I managed to read two-thirds of the book on the flight to PHL and within the first few days of my arrival. Then I got sick as a dog as the weather in Maryland was worse than in Germany. I mean, I froze my butt off the first few days I was there. And it’s not that I’m not used to cold weather. I guess I’m not used to going from far north Germania, where it was warm, to somewhat southerly Atlantic coast Maryland and freezing my a$$ off. So. Yeah. I got sick. And then I got caught up in the all work I’m supposed to do when visiting my mom. It’s just that my sickness didn’t want to go away. Of my two week visit, I was out of it for almost ten days with the worst head-cold and flu that I’ve had in years. I ended up finishing this book when I got back to Germany. But, again, I digress.

By-the-bye, I got lost in Camden, NJ, once, which is featured in one of the chapters of this book, after I switched my Atlantic flight destination from Dulles Airport to PHL (from Frankfurt). Back then there was no GPS to guide me and I made a few wrong turns leaving PHL and the next thing I know I’m in NJ. Aghast! Other than the panic that ensued being a caucasian driving a rental car through Camden, I remember vividly the landscape of #americant that was nothing new to me. It was just another broken place. In fact, a city like Camden looked as familiar as the small coal mining town my step-father grew up in that has been decimated like any other with mine and plant closings galore. To me, these places are all part of Reganomics and neoliberal greed politics that #americants have been voting for–a world that I was able to get out of so many years ago. As I follow all the goings-on back home, it’s sometimes hard to have mercy on those who are obviously too stupid to see what they are doing to themselves. I guess, in a way, I saw it all coming–first hand! Camden, NJ, is everywhere in the US. It’s everywhere there’s an abandoned strip mall, more potholes than asphalt on highways, it’s in every dive-bar where jaundice drunks occupy the rundown churches as much as the rundown Walmarts and every–EVERYONE!–is screaming about making something great again. Yes. Everywhere.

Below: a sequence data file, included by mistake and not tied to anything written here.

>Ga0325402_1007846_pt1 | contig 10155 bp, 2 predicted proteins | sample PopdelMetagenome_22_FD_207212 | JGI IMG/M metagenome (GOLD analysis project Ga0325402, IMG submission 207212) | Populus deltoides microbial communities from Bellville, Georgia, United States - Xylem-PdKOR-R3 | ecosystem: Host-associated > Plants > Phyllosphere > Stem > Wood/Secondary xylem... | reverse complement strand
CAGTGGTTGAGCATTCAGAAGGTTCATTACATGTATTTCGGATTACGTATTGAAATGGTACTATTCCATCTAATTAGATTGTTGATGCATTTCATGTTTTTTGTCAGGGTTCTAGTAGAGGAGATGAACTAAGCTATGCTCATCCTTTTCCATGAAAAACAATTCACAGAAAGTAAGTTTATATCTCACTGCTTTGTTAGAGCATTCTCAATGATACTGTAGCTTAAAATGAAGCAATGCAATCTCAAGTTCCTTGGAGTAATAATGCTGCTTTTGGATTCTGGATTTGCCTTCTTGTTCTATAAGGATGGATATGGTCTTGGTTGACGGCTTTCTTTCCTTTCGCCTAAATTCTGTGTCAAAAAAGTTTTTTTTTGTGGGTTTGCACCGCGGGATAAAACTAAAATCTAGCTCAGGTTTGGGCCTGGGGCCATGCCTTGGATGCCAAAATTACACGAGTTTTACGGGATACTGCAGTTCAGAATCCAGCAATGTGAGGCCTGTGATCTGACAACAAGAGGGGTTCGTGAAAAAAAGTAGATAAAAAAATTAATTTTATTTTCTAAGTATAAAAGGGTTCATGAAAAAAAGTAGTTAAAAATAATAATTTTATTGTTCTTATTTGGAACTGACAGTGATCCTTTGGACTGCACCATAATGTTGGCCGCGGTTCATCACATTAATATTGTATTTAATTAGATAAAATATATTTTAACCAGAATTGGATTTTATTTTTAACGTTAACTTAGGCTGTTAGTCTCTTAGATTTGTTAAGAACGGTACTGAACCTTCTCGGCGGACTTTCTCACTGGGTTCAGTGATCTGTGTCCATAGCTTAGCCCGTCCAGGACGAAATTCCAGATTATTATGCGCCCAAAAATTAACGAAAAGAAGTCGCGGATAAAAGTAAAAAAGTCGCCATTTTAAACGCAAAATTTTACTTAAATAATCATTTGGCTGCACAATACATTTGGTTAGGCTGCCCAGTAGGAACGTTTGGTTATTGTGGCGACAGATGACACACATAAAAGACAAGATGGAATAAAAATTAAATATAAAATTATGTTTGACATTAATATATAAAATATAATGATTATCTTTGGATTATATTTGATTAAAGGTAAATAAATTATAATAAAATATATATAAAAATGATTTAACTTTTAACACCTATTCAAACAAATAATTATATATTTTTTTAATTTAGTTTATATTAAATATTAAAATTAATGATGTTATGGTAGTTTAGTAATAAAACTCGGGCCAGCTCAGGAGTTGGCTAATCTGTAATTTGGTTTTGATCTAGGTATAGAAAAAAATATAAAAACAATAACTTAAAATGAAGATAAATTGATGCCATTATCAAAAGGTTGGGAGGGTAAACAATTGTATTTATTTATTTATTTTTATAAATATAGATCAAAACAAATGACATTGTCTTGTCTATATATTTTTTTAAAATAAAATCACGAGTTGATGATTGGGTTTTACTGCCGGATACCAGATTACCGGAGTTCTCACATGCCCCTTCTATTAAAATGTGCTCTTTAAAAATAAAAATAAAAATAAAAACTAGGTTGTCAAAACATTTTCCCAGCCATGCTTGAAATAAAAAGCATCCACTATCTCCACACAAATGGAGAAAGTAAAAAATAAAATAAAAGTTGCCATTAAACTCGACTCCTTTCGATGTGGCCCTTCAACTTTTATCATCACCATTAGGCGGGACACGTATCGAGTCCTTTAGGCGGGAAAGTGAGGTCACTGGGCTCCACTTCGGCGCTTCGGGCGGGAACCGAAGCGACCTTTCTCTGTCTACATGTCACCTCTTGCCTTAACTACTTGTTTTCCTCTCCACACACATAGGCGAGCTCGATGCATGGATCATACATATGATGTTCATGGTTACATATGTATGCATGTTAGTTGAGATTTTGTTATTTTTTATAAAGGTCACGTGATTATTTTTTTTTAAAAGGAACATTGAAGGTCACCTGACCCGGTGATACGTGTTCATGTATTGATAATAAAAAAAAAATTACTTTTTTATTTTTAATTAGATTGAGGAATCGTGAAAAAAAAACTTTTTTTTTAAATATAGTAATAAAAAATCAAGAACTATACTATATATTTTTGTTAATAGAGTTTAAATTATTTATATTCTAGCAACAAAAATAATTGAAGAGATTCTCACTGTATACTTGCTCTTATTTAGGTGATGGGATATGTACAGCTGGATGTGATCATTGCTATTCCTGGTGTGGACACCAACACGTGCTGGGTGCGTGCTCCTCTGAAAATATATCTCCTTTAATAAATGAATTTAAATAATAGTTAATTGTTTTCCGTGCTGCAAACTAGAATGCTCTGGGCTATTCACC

With that in mind, this book didn’t do much for me on the learning front. Except for the last chapter. Indeed. The last chapter, Days of Revolt, saved this book because I haven’t read enough about the Occupy Movement that, to me, seemed to come and go as fast as a rational thought on #americant cable TV news.  On top of that, Hedges manages to make a connection that has been lingering in the back of my mind for years. When people ask me “why Germany” I usually just tell them it’s because of the girls and the beer. But sometimes I’ll break down and give them the real reason. It was the fall of the Berlin Wall in 1989 that brought me to my expatriation–because I was right in the middle of it. And it was not just the joy of living in the end of the Cold War. It was the fact that the idear of authoritarian rule was finally gonna end. In those days I never thought in terms of America being the centre of the universe–whether it’s great or great-again. To me, the idear of how the people in Eastern Europe were able to discard the authority of The Soviets without violence was beyond mesmerising. Never in my wildest childhood Cold War dreams did I think it could happen. And even though the whole movement didn’t start in East Germany, the fall of that Wall will forever be my beacon. And then there’s the connection I started to make–not unlike Hedges makes in the final chapter of this book.

A quarter century has passed since the fall of the Berlin Wall. Neoliberalism is rampant and unabated in the western world not unlike an opposite ideology was rampant in Eastern Europe thirty years ago. The result of having gotten rid of the authoritarian rule of Eastern Europe and the Soviet Union hasn’t quite turned out to be what it should be. Or? In my worst-opinion, the west has become the thing we defeated. Hedges manages to see this in the last chapter of this book. And so. I’ve always wondered where are the revolutionists that would call out the West for what it has become. Is that revolutionist Chris Hedges? It might just be. Or was it the movement that came and went with the Wall Street Occupiers in Liberty Square, NY, in 2011? I don’t know. What I do know, though, is that there is a heavy irony when considering what #americant has done to itself and subsequently the world since the fall of the Soviet Union. Just look deeply at our response to September 11, 2001, including the subsequent largest government expansion since… And check out those bank bailouts and the amount of consumer credit run amok. And then there’s the recent election that has given the world Trump & awe….

Why has no one been able to see the connection to a not-so-distant past with all that has happened in this still somewhat young new century? Ok. At least Chris Hedges has seen it. I think I have too. So. What the heck. Let history repeat itself.